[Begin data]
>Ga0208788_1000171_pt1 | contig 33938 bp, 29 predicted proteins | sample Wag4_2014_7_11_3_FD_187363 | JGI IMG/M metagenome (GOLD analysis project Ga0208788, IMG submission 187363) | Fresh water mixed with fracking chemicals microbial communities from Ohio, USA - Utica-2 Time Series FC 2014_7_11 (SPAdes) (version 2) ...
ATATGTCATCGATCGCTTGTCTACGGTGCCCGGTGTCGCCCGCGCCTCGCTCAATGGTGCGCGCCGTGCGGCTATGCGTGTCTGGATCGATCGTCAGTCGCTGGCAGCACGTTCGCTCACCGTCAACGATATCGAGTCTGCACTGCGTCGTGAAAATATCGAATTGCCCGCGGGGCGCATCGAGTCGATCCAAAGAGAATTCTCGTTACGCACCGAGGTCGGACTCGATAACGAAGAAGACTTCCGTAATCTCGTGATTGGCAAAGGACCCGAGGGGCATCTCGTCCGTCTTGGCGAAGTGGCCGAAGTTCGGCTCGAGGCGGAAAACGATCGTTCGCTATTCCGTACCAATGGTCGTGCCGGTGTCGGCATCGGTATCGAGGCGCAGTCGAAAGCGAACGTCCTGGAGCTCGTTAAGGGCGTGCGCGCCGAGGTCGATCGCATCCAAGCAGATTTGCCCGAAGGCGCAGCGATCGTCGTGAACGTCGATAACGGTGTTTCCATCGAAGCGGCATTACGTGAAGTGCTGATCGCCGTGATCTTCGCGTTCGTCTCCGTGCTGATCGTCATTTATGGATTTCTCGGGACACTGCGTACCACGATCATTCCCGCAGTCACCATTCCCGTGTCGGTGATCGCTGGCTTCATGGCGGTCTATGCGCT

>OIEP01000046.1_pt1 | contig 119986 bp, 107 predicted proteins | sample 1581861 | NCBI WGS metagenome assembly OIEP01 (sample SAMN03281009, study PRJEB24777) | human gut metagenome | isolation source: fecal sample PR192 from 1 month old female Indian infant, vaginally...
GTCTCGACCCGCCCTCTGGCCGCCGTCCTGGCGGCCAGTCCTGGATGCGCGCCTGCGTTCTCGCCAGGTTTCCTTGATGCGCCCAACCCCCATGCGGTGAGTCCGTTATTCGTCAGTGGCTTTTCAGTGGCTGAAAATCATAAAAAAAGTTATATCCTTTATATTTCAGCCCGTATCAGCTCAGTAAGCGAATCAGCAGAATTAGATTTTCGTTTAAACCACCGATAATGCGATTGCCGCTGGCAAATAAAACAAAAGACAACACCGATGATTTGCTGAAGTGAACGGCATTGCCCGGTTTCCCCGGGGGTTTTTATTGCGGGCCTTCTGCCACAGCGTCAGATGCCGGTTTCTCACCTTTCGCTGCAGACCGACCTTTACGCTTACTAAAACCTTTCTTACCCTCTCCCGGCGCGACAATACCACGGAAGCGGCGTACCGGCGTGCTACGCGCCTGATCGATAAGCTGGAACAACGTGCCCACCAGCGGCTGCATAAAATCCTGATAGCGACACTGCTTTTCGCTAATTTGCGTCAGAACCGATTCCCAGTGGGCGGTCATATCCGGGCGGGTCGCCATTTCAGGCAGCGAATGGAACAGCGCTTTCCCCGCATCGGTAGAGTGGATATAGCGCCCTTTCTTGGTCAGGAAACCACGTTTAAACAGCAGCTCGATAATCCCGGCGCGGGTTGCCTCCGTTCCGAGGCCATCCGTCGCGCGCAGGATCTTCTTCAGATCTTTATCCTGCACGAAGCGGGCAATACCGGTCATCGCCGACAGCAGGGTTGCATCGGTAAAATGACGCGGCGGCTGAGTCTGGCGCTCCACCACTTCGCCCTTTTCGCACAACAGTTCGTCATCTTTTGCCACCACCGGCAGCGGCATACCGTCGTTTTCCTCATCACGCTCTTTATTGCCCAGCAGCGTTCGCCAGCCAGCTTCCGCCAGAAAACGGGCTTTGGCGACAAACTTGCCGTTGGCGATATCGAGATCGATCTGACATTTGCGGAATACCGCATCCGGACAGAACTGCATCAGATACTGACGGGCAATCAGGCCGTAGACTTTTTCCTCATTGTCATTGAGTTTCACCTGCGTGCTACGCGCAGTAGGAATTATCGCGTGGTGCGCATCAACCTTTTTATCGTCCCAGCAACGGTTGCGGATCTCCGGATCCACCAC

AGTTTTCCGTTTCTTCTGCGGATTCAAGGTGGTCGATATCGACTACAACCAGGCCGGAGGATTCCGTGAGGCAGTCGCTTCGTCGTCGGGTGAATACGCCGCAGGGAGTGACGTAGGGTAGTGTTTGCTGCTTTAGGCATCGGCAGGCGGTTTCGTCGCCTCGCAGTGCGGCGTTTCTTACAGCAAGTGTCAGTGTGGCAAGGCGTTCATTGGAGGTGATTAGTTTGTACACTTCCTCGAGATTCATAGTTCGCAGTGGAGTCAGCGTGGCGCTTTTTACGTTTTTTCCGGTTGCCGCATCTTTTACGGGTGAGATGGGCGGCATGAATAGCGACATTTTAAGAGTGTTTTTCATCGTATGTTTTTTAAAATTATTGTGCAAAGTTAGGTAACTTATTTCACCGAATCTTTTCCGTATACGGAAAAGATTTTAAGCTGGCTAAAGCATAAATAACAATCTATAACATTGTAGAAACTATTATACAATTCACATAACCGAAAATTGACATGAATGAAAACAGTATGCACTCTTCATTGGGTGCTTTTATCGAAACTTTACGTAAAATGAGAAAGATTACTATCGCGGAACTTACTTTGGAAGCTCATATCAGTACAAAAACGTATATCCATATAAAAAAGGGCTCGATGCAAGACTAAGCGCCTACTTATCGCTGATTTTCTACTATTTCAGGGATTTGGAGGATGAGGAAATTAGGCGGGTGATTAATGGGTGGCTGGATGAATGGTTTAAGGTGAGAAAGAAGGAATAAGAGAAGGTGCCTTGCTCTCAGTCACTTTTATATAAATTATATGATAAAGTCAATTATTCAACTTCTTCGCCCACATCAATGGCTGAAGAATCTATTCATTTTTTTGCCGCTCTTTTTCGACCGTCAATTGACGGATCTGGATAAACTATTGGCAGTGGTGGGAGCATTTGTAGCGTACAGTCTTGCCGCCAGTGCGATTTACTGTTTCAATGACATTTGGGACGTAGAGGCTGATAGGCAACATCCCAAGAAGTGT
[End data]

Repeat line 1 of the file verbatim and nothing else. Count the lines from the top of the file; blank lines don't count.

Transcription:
>Ga0208788_1000171_pt1 | contig 33938 bp, 29 predicted proteins | sample Wag4_2014_7_11_3_FD_187363 | JGI IMG/M metagenome (GOLD analysis project Ga0208788, IMG submission 187363) | Fresh water mixed with fracking chemicals microbial communities from Ohio, USA - Utica-2 Time Series FC 2014_7_11 (SPAdes) (version 2) ...